Lower the barriers , welcome the progess that citizenship can bring
I just saw this piece in the nytimes today and thought it was really worth sharing:
America the Generous: A Lost Story of Citizenship
When people bicker over immigration, it’s often not long before the topic turns to My Family Came Here Legally. People whose roots go to Ellis Island or deeper like to say that. It fills their family trees with hard-working people who were poor but played by the rules, who got with the American program. It draws a bright line between upstanding Americans and those shadowy illegal workers hiding one big secret and who knows how many others.
It’s that line — that moral chasm between Us and Them, and between an idealized history and the muddled present — that informs the worst parts of the Senate immigration bill. It’s not only the provisions that create an incredibly grudging path to citizenship for illegal immigrants — charging them $5,000 apiece and requiring them to jump through pointless and punishing hoops that include a “touchback” trip home to Mexico, say, or Manila. It’s also the belief that immigrants with little to offer us but their toil and sweat should be brought in only as guest laborers, with no hope of becoming citizens, and that the paths to entry for immigrants’ relatives must be narrowed.
Congress has taken the week off from the debate, with members going home to districts that have already been inflamed by the loud and loony right, which has decided that the bill is that filthy thing “amnesty” and that the nation’s character would be defiled if it ever forgave illegal immigrants for coming here to do our worst jobs, or let too many more people in to put down roots. You could call that view unkind and uncharitable. You could also call it unwise, given economic realities.
I would add un-American.
My view has been informed by “Americans in Waiting,” a book by Hiroshi Motomura, a law professor at the University of North Carolina, about what he calls a lost story of a confident young country that opened itself to newcomers in ways that seem unthinkably generous today.
For about 150 years, Professor Motomura writes, from shortly after the country’s birth to the end of the Ellis Island heyday in the 1920s, when there were no numerical limits to immigration and the flow was mostly from western Europe, new immigrants could gain many of the rights of citizens by signing a document declaring their intention to naturalize. They became Americans in waiting, able to work, vote, buy land and clear homesteads.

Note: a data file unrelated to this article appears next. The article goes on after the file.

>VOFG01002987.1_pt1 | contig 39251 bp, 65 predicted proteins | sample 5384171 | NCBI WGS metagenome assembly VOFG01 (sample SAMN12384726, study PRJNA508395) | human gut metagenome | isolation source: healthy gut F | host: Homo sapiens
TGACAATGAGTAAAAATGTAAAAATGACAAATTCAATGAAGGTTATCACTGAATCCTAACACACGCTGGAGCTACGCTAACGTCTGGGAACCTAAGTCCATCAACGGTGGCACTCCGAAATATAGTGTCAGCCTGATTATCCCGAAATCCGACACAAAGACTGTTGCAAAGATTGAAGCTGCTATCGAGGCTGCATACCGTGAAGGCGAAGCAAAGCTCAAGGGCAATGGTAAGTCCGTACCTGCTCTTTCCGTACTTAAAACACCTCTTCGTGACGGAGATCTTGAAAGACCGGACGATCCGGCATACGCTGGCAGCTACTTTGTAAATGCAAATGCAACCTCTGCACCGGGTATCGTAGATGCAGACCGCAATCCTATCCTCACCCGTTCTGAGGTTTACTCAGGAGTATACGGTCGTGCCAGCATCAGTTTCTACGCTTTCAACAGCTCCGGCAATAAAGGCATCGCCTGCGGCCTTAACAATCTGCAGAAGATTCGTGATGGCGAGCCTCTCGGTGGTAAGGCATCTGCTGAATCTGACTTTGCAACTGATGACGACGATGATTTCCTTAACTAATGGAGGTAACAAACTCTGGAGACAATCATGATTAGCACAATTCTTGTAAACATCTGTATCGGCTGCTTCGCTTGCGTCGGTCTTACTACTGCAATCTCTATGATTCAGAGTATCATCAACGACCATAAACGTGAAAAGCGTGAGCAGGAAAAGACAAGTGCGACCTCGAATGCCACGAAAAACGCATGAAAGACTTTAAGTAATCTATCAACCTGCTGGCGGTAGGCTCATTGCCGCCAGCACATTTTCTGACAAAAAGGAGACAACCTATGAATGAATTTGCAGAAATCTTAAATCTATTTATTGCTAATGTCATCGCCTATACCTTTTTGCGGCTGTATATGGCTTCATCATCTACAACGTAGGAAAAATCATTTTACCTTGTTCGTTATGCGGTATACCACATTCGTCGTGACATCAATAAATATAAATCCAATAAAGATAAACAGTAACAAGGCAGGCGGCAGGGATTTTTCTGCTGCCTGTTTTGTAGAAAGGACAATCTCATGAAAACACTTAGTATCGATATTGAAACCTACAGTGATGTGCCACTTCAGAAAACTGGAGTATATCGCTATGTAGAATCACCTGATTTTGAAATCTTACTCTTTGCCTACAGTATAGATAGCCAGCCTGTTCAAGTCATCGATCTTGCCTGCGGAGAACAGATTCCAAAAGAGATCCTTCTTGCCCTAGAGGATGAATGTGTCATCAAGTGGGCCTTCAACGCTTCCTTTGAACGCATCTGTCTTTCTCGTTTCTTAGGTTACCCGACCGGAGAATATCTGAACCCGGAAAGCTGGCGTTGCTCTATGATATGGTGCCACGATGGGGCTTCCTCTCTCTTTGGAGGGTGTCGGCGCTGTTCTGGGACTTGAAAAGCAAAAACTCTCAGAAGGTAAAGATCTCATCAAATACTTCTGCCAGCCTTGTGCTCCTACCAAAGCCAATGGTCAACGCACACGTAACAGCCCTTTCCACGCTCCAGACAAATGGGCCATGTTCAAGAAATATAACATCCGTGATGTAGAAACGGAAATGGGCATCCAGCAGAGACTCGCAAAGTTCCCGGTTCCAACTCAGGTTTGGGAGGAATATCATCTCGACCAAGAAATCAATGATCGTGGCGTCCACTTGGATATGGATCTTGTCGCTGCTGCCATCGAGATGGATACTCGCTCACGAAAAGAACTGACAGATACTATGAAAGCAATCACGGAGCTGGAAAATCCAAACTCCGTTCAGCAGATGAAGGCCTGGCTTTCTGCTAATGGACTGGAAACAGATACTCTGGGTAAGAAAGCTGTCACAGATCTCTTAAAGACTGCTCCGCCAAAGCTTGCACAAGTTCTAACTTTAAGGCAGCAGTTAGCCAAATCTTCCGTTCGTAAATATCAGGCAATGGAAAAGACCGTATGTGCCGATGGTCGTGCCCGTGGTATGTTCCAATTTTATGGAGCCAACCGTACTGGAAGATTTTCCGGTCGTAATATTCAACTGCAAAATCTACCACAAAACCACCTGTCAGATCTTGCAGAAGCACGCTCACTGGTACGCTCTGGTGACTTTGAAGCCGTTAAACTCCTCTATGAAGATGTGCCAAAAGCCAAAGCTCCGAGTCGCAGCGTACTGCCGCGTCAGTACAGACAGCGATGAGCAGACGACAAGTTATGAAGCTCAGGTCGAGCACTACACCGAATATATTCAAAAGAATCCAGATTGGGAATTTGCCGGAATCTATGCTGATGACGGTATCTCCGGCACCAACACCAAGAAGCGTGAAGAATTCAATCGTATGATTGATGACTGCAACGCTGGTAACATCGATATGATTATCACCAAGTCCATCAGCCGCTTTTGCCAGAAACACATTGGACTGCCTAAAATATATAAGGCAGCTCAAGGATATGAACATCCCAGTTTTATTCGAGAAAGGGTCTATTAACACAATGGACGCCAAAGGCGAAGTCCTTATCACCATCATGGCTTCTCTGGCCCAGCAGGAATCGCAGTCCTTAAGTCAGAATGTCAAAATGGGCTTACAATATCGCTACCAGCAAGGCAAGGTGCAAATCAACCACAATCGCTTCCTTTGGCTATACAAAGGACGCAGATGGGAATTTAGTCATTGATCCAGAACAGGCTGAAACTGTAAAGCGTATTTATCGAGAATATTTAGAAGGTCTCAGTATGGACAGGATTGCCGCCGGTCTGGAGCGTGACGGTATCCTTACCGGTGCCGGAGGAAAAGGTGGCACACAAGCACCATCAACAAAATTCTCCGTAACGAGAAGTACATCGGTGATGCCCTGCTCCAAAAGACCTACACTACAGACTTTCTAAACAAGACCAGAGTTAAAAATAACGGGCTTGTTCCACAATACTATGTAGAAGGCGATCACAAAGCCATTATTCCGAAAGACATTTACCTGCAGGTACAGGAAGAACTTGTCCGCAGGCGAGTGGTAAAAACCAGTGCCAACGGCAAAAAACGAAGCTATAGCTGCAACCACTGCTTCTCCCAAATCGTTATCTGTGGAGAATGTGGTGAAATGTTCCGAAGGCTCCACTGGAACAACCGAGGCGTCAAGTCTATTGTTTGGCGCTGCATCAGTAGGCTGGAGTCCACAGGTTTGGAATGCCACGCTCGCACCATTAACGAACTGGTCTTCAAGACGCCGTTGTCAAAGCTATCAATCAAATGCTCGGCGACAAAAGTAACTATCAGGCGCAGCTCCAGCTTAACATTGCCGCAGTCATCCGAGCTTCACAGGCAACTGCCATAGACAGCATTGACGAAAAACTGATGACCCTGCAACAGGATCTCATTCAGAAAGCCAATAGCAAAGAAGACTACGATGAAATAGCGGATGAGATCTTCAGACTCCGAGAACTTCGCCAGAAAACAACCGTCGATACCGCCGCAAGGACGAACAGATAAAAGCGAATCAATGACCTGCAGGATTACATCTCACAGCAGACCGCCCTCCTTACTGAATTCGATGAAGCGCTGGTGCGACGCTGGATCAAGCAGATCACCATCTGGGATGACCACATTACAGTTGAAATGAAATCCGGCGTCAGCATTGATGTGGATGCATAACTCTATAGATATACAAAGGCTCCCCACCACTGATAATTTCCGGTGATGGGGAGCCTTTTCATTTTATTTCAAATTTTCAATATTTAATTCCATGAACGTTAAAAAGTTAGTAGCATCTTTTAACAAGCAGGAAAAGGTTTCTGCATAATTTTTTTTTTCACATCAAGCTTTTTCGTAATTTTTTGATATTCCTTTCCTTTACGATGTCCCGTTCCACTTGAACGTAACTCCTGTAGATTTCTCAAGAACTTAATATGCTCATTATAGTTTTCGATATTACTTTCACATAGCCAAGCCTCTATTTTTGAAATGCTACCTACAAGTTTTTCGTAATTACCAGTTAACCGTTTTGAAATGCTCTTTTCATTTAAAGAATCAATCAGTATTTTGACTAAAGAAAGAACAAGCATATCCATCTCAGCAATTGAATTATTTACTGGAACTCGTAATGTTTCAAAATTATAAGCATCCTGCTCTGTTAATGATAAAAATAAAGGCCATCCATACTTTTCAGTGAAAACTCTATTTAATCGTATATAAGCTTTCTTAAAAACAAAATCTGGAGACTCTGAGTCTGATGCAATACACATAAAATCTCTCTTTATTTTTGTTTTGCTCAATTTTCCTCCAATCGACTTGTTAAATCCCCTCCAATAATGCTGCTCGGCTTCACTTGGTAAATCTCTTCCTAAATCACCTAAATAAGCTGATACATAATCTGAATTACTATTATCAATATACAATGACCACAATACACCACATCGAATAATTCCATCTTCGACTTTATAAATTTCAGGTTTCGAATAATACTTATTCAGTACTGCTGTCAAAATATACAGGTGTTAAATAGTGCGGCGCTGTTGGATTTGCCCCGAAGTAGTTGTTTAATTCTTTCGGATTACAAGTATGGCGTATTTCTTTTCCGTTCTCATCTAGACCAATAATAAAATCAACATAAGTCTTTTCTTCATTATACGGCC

The elegant idea was that immigration was simply the beginning of an inevitable transition toward full membership in a growing country. The ancestors of so many Americans, including today’s immigration hard-liners, benefited from it.
It’s important not to romanticize that history. The doors were more open for white Europeans than for members of other groups, like the Chinese and Japanese, who were almost entirely shut out. Many white immigrants — the Irish, Italians, European Jews — suffered profound discrimination once they arrived. Over time, the era of Ellis Island gave way to quotas, country and employment categories, and long waiting lists for everyone. With long waiting lists came people desperate enough to jump them.
The newcomer, once a citizen’s near equal, has come to be viewed as a perpetual outsider. The dominant view of immigration is no longer what Professor Motomura calls “immigration as transition” but immigration as “contract” and “affiliation.” Immigrants must meet ever-more-demanding terms of entry and slowly forge connections here before equality becomes an option.
Professor Motomura does not argue that “immigration as transition” is the superior or only model, but rather that it should be restored to its place beside the other two. He would go much farther than today’s politicians in giving rights to new legal immigrants — even granting government benefits — but on the condition that they take advantage of the chance to become citizens after five years. Those who do not would revert to a more limited status.
Professor Motomura contends that the machinery of assimilation will work if we let it. Immigrants who are unduly insecure, he says, who are worried not only about jobs, health and finances but also contractual obligations that the United States could revoke at any time, naturally retreat to ethnic enclaves. Those who are confident in their welcome, he argues, are more likely to plunge headlong into American life.
Professor Motomura, whose parents immigrated from Japan, is convinced that immigrants will cherish citizenship more if it is easier to get. Maybe that’s crazy. But it’s American, and reflects a confidence in this country that the architects of the restrictive parts of the Senate bill have lost, if they ever had it.